In the event an individual's identity has been stolen, deploying the required containment and recovery procedures are critical. The following steps should be strongly considered:
- Step 1: The affluent family should instruct, in writing, all financial institutions: A freeze should be placed on all transactions. The only transactions that can be implemented require in-person verification from the principals, where two forms of government-approved identification are shown and one of them includes an up-to-date picture.
- Experian: 1-888-397-3742
- Equifax: 1-800-525-6285
- TransUnion: 1-800-680-7289
- Step 3: The affluent should immediately craft written instructions to close the accounts, preferably through legal counsel, with all lenders where fraudulent accounts have been opened. This needs to be followed up by telephone calls with the respective security departments advising them of the theft and requesting formal dispute documents for all charges made illegally. If, and it's usually the case, they request supporting documentation, only provide copies and retain the originals.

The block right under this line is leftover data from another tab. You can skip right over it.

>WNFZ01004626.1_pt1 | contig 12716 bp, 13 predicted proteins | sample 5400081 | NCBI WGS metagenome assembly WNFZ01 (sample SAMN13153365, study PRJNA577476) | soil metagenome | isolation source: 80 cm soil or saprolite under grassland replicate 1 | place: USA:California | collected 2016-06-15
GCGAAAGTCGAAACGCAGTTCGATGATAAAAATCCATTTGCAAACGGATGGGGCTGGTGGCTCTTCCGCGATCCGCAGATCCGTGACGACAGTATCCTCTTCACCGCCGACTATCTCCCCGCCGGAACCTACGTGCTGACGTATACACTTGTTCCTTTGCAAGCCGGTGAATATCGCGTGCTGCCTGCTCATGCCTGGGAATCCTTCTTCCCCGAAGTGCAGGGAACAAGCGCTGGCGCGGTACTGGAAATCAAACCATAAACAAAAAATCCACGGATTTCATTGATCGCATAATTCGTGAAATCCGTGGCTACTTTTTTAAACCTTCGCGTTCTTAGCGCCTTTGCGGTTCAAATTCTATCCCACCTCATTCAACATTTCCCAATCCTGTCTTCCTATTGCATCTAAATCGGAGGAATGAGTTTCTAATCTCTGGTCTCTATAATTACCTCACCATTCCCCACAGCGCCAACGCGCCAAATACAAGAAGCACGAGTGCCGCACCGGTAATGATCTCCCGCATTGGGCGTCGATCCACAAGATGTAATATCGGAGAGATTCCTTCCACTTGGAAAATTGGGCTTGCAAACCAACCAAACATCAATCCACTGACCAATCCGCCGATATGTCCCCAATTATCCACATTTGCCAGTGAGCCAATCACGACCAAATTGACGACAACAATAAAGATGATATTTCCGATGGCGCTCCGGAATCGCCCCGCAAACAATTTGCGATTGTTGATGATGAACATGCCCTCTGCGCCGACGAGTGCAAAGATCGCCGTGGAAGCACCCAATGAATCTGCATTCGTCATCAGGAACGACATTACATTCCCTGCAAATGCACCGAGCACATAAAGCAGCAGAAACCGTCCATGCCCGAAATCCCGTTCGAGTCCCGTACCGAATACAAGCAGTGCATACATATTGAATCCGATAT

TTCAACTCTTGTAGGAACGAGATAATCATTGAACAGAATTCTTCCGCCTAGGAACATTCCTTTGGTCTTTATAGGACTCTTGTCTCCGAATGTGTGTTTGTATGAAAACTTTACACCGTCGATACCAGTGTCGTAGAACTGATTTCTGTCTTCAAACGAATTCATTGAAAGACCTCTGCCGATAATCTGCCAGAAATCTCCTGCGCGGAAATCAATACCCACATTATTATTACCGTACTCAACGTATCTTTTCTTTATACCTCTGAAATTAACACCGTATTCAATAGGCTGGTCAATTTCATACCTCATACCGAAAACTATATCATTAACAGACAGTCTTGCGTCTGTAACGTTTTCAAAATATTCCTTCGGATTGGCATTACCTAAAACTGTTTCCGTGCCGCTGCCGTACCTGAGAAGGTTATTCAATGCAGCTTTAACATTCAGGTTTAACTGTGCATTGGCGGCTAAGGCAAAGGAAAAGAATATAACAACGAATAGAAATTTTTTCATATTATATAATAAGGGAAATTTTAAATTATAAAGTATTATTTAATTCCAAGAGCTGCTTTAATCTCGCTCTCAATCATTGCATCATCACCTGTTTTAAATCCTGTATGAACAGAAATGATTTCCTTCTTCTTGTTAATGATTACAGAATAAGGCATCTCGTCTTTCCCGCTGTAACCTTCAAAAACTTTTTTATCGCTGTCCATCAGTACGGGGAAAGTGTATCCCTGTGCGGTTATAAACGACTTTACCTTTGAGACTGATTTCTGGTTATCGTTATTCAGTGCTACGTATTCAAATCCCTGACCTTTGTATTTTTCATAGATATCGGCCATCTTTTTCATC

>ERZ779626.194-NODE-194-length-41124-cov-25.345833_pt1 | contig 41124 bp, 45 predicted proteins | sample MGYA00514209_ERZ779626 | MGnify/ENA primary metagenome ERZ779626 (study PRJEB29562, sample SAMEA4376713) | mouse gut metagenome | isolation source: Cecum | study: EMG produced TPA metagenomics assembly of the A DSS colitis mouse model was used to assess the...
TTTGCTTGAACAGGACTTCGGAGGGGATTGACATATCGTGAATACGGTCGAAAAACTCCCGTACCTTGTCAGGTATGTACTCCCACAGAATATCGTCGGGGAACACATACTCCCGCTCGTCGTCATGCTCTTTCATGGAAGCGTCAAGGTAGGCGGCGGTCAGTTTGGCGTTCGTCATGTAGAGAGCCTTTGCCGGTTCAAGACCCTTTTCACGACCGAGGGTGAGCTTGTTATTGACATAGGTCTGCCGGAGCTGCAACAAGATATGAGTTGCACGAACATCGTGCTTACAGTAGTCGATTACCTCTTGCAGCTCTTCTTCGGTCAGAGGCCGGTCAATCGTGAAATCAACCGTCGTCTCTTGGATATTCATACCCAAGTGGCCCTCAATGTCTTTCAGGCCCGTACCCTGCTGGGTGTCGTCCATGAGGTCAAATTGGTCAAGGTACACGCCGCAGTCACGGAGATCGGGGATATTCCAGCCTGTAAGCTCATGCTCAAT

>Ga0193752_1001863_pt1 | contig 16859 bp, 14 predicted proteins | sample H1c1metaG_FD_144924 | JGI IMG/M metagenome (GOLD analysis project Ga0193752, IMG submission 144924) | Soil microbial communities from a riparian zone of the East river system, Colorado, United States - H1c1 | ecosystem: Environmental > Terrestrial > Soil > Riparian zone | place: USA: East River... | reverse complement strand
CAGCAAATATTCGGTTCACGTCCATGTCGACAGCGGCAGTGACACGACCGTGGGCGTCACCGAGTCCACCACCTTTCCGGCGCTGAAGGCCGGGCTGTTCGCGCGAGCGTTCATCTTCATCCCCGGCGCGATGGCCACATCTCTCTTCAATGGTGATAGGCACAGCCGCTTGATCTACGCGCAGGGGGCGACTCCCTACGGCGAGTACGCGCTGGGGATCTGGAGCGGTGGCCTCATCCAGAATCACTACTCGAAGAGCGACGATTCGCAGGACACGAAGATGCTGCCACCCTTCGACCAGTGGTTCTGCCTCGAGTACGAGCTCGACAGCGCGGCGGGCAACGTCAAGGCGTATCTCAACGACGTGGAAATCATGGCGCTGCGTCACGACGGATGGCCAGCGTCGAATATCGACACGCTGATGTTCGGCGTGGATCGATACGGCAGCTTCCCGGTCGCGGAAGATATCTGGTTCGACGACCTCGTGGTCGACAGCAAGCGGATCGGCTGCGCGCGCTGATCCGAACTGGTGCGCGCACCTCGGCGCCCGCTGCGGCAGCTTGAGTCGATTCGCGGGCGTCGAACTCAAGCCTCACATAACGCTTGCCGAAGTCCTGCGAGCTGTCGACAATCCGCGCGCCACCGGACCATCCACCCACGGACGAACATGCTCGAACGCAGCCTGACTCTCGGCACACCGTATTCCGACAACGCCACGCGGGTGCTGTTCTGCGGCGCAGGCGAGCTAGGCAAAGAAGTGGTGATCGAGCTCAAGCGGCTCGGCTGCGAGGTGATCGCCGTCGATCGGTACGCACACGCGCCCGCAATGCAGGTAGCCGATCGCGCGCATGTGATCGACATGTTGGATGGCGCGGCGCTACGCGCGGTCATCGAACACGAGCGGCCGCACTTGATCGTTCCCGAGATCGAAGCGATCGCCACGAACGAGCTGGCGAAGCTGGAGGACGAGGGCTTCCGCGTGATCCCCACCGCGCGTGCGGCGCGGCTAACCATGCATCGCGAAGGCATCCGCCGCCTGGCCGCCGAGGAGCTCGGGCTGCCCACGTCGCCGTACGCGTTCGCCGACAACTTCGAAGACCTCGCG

- Step 4: The local police department should be contacted and a police report should be filed. The affluent should be prepared to provide them with copies of all supporting documents. They should also retain the case number and determine who will be handling the case for follow-up. Once a copy of the police report is provided, it is submitted to each lending institution involved in the matter. This is often best accomplished through legal counsel.
- Step 5: The affluent should also file a complaint with the Federal Trade Commission (1-877-438-4338), as they can communicate the complaint to a variety of agencies for additional action.